Magnesium is calcium’s balancing mineral.  It is also necessary for healthy bones and energy production.  About 2/3 of the magnesium in the human body is found in our bones.  It helps give bones their physical structure, while the rest is found on the surface of the bone where it is stored for the body to draw upon as needed.  Magnesium, by balancing calcium, helps regulate nerve and muscle tone.  In many nerve cells, magnesium prevents calcium from rushing into the cells, keeping our nerves (and the blood vessels and muscles they innervate) relaxed. If our diet provides us with too little magnesium, calcium can freely go into the nerve cells making them overactive and sending too many signals – causing excessive contraction of muscles and blood vessels. Insufficient magnesium can thus contribute to high blood pressure, muscle spasms (including spasms of the heart muscle or the spasms of the airways symptomatic of asthma), and migraine headaches, as well as muscle cramps, tension, soreness and fatigue. In two teaspoons of blackstrap molasses, you will receive 7.3% of the daily value for magnesium.

Switching from nutrient-poor sweeteners like white sugar or corn syrup or from potentially harmful fake sweeteners like aspartame or saccharin to nutrient-dense blackstrap molasses is one simple way that eating healthy can sweeten your life.

How to Select and Store

Look for blackstrap molasses that is unsulphured since not only does it not contain this processing chemical to which some people are sensitive, but it has a cleaner and more clarified taste. Blackstrap molasses made from organic sugar cane is also available in some markets.

Molasses should be stored in a tightly sealed container in the refrigerator or a cool, dry place. Unopened containers should keep for about one year, while opened containers should keep for about six months.

  • 1HealthAdvocate1

    Dear Dr. Case,

    Let me introduce myself. My name is Boris Levitsky, I am the Executive Director of the Nutritional Magnesium Association (NMA) at http://www.nutritionalmagnesium.org. and Carolyn Dean, M.D., N.D. author of “The Magnesium Miracle” (Ballentine, 2007) is our Medical Director.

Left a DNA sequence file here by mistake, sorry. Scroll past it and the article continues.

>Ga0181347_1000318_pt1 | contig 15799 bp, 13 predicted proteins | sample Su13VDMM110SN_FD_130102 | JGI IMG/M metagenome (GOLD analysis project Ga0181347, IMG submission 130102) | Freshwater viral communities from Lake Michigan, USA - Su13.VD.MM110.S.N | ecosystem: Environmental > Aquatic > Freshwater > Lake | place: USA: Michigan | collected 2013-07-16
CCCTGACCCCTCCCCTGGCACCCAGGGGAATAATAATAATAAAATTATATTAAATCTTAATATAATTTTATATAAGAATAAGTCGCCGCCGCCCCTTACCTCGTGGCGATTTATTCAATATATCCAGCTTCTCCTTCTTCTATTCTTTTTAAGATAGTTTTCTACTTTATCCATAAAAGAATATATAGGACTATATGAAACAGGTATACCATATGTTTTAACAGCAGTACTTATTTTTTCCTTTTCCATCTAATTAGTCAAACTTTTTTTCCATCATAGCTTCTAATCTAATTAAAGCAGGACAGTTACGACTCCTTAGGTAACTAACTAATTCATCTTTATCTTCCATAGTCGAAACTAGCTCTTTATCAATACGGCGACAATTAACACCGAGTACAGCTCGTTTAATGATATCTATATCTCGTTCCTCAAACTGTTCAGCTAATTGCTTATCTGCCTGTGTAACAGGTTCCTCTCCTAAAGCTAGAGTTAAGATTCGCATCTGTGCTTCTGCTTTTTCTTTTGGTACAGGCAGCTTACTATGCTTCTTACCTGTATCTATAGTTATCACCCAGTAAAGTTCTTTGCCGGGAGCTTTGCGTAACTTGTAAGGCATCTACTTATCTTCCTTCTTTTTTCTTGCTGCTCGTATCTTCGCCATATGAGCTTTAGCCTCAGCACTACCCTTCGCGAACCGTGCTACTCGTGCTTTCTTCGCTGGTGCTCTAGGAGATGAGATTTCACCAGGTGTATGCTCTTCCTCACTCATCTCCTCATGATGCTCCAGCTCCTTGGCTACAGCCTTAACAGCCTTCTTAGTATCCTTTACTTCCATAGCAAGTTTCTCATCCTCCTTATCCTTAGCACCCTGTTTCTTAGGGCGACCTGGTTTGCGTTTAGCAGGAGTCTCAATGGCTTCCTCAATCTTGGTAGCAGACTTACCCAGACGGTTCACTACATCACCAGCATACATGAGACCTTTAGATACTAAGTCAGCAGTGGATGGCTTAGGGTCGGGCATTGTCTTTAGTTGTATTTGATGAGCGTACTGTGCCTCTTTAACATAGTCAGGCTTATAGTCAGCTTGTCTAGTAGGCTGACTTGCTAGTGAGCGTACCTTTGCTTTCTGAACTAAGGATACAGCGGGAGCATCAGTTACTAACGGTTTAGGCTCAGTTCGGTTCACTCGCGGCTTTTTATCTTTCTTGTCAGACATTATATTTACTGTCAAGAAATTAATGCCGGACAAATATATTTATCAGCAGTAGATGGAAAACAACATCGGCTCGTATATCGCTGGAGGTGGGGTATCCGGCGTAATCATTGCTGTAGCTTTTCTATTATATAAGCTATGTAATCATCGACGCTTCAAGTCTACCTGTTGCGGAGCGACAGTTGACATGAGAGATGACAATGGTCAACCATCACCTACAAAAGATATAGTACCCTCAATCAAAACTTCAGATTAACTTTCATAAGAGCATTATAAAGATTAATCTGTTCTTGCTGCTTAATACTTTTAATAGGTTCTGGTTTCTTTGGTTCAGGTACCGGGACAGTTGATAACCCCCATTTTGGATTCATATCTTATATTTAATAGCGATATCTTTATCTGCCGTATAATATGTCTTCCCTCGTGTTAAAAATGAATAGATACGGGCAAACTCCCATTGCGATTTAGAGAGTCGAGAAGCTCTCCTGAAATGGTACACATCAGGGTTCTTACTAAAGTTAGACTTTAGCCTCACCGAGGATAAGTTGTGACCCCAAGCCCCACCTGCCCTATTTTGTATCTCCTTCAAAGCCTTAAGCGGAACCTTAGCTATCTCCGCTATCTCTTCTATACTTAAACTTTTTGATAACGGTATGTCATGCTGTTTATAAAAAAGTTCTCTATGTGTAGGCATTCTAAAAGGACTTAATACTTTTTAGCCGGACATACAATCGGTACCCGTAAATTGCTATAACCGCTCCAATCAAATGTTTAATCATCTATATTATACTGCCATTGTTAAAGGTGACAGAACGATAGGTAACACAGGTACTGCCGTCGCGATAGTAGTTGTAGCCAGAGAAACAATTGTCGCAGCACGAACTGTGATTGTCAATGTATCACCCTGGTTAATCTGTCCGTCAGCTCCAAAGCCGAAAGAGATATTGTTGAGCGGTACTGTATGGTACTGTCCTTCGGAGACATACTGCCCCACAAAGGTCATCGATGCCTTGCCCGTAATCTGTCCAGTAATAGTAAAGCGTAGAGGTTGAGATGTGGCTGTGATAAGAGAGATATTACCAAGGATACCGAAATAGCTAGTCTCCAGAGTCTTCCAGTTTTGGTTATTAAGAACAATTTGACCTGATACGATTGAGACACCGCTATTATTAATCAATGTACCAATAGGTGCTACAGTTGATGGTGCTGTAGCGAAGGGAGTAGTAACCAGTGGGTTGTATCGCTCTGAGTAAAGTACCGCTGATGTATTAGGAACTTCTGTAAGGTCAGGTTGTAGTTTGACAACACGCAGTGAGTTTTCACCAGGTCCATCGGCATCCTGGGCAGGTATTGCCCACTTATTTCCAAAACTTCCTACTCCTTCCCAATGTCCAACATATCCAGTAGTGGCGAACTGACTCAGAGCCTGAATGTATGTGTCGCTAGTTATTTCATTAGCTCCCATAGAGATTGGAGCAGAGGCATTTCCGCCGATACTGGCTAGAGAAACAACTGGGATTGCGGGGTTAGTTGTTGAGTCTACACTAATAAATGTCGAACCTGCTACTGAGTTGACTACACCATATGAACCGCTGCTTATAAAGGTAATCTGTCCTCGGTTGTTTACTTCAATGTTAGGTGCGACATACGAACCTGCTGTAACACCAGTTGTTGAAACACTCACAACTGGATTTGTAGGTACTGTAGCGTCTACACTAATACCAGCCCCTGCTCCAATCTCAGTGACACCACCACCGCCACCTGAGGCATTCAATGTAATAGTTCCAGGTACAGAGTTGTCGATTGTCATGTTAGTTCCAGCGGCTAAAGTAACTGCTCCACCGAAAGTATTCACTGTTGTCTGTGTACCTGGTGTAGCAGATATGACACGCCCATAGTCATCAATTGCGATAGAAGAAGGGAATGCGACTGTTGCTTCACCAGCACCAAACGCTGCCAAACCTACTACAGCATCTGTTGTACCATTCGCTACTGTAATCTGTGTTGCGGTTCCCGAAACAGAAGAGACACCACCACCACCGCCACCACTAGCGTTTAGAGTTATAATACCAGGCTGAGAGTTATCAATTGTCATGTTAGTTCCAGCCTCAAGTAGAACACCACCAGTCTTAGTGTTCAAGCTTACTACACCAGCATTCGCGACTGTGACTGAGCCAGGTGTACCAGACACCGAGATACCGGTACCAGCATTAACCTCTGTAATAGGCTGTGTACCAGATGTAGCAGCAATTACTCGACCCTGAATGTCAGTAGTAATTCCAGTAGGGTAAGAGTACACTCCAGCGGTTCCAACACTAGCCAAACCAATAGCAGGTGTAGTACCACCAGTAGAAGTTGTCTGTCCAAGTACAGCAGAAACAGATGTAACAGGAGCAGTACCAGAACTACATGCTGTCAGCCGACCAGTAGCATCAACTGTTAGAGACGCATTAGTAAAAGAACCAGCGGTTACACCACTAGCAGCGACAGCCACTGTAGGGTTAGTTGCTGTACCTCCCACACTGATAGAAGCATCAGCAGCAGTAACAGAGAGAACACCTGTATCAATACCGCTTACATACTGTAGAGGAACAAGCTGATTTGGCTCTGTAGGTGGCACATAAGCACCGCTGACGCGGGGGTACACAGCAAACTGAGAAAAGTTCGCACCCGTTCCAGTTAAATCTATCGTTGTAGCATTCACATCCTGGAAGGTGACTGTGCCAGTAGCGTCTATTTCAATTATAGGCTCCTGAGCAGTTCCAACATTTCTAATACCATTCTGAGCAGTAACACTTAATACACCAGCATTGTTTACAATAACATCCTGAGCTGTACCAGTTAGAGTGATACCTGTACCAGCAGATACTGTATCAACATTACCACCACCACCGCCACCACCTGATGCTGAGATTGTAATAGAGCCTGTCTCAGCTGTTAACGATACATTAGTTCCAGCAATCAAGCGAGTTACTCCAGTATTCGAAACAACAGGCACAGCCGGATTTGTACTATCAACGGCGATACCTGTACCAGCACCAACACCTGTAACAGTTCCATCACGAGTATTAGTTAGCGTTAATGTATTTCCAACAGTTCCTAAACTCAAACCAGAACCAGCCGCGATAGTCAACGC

I recently read your article “What’s So Great About Blackstrap Molasses?” and appreciated the information very much. I would like to ask your permission to quote you from this article or post excerpts from this article on our web site with full author attribution. Is this possible?

    The NMA's stated mission is: The dissemination of timely and useful information on the subject of nutritional magnesium to improve the lives of people affected by the widespread deficiency of this mineral in our diets and the related health issues associated with this deficiency.

    With this in mind would you be interested in collaborating with the association in any way that could promote your research and expertise in the field of fitness and weight loss as related to nutritional magnesium and associated health issues?

    For example: Could you offer expert commentary, quotations, interviews, etc., for articles that the NMA generates for publication in newspapers and trade/general magazines and journals?

    Can you share anecdotal case studies on the benefits of magnesium in helping people with various health issues that could be posted on the NMA web site? Would you be interested in the NMA helping you create and/or market any informative articles, reports, e-books, studies, etc., on your area of expertise as related to magnesium to general and trade publications as
    appropriate?

    Would you be interested in the NMA organizing paid talks and seminars on your area of expertise in either your local area or outside your area to colleges and universities as well as associations and corporate venues?

    We plan on providing a print and/or electronic newsletter on the latest research studies and information on magnesium free of charge to doctors and related professionals – if you care to contribute magnesium related information to this newsletter we would be happy to publish and distribute it.

    Please let me know if you would like to share any other ideas on how we can collaborate.

    Thank you for your consideration.

    Sincerely,

    Boris
    Executive Director
    NMA